In 2004, I was engaged to fix up an advertising business. They had plenty of revenue, but at the end of the financial year, the cupboard was always bare.
Coming in wearing a general manager’s hat, I had a whole series of questions to ask, including “why are we using these spreadsheets to tell us what is going on, rather than the accounting system”. Of course the owners had a whole lot of reasons, some valid, but the majority were complete bullsh*t.
One of the valid reasons was that the profit and loss statement wasn’t particularly useful.
Now having set up lots of accounting systems in my time as an accountant, I’d have to say that 99% of small businesses stick with the default installation because they don’t know what they can do and the power of a well-thought-through chart of accounts.
Packages like MYOB and Quicken always offer default charts of accounts for business types, but I would argue that you shouldn’t let yourself be seduced into using them as anything but an initial guide.
Take, for instance, your expenses. Most accounting systems come with a whole lot of default line items such as stationery, legal fees, rent, advertising and travel.
These types of classifications aren’t really useful as they only let you have a detailed view of your business, “hmm… stationery expense up last month, we’d better use less paper!”
What I like to do is take a more macro view of the business, to determine the top categories of expense, then populate each of those top categories with the line items appropriate to the business.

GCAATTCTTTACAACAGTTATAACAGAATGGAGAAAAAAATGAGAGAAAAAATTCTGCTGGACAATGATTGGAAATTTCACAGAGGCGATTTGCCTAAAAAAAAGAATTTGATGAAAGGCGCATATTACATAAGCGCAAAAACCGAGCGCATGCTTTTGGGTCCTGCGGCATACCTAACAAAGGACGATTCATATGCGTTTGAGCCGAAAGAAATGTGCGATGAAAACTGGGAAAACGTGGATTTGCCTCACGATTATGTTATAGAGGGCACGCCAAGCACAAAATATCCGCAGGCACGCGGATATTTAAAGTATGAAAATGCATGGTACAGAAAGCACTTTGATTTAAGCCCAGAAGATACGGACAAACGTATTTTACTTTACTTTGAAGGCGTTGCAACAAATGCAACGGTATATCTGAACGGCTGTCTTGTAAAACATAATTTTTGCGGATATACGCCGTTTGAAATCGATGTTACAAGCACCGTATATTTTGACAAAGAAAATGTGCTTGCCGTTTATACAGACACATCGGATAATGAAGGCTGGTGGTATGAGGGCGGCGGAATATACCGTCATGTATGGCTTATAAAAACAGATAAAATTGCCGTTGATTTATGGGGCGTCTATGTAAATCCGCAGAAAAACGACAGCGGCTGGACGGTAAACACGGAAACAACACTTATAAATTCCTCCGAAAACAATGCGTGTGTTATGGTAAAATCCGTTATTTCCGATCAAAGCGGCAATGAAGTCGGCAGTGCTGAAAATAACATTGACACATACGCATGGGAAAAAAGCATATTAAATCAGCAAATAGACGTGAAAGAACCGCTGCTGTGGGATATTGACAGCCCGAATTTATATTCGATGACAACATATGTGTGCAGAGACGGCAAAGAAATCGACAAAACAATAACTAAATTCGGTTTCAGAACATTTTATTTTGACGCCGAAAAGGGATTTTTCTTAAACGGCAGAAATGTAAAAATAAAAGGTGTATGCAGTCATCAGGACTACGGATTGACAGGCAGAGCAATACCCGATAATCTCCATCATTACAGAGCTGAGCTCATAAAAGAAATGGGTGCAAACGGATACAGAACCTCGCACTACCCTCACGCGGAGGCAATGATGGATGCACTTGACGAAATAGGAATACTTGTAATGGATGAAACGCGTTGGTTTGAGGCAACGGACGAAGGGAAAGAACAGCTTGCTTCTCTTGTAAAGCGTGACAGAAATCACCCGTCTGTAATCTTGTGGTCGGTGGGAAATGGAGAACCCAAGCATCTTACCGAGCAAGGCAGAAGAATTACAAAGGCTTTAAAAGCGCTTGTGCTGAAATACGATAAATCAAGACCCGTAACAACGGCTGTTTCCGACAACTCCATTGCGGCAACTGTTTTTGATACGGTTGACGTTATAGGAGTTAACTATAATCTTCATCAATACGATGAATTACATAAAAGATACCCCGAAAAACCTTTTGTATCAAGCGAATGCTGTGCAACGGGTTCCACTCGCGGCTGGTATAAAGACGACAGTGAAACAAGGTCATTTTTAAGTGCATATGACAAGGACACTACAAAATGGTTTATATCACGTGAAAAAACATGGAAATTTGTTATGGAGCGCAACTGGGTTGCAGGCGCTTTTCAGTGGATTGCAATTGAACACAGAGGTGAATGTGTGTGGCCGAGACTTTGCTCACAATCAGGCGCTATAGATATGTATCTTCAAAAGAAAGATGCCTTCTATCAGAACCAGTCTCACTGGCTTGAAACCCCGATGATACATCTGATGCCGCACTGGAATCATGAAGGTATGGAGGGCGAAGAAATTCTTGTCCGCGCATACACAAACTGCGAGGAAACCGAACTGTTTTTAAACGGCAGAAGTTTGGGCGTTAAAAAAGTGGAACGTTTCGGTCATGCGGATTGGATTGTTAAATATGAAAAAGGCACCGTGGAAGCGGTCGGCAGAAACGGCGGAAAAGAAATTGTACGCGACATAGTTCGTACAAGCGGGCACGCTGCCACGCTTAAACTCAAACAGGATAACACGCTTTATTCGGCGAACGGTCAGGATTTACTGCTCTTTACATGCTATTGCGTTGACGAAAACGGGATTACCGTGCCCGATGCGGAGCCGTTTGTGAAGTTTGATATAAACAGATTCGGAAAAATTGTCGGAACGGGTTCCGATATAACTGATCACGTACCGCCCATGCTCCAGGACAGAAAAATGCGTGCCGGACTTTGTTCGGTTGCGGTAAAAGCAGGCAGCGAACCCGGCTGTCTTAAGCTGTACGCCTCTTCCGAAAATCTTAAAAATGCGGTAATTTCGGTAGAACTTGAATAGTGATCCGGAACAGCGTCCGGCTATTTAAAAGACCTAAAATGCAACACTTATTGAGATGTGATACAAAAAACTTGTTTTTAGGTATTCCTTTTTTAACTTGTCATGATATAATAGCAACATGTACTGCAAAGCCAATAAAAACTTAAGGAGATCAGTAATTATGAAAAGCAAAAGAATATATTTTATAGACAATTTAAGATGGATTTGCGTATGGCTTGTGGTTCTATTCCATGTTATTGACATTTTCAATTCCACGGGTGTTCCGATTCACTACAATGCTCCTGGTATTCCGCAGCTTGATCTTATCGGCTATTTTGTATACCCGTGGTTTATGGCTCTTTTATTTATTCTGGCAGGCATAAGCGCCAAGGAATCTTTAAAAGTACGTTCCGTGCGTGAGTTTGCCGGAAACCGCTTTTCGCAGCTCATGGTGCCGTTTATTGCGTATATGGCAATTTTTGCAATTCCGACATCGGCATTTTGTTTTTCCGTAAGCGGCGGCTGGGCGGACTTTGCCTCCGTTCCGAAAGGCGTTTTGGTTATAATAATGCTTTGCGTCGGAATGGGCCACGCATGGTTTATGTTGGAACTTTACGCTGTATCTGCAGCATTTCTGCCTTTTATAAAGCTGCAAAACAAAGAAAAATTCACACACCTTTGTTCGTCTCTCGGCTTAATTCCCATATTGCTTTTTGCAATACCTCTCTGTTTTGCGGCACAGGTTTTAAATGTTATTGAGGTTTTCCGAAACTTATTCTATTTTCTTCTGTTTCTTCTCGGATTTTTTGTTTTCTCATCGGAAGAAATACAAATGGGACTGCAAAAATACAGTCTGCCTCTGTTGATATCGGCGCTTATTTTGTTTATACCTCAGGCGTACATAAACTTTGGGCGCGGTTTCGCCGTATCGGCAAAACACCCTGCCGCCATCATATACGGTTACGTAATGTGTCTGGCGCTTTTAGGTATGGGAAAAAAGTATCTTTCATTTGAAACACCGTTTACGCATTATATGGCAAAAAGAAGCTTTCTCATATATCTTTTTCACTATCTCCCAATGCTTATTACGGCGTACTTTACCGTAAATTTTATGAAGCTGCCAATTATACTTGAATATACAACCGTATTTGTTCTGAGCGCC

For instance the Churchill Club uses the following categories:
* Startup expenses.
* Financial expenses.
* Information technology.
* Marketing expenses.
* Office expenses.
* Professional services expenses.
* R&D expenses.
* Staff expenses.
* Telecommunications expense.
* Travel and accommodation expenses.
Inside each of theses categories, I have line items that reflect how the Churchill Club operates.
For instance, inside my professional services expenses category, I have line items for accounting fees and legal fees. Inside my marketing category I have line items for promotional materials, signage, website expenses and discounts given. (The website expense is there rather than in IT, because it’s a marketing activity, not an infrastructure activity.)
Because I have structured my expenses like this, I can simply compare things like, “Am I spending more on professional services than marketing?” Whoa – warning flags if that’s happening! But I can still drill down to determine how much I am spending on individual line items – for example, bloody accountant is costing me a fortune.
Also, by separating out my startup costs as a category, I can ensure that one off costs such as logo design don’t confuse my thinking about how much I am spending on marketing.
Plus, my line items are very specific to my business, rather than an attempt to use generic accounting words in an attempt to sound professional. For example, I have no staff amenities; however I do feed my advisory board once a quarter.
Those expenses are included in a line item called “advisory board amenities” listed under the staff expenses category. This is much more useful to me than thinking maybe we are going through too much coffee, or not enough!!.
Finally, I remove all those line items that always have zero values. Ask yourself; what’s the point of having a category for “overseas travel” if you never do it. Instead create line items for things you actually do, rather than shoving them somewhere they don’t fit.
If you spend lots of money on taxis and a little bit on parking and rental cars, why not have taxis as a separate line item from rental cars and parking. They can all sit under local travel so you know what this area of your business costs you.
Now the best thing about computerised accounting systems is that all is not lost. You can reorder your chart of accounts and change the names of line items, without losing all your data.
Go on; see how you can tweak your accoutning system to actually help you manage your business, not just track debtors.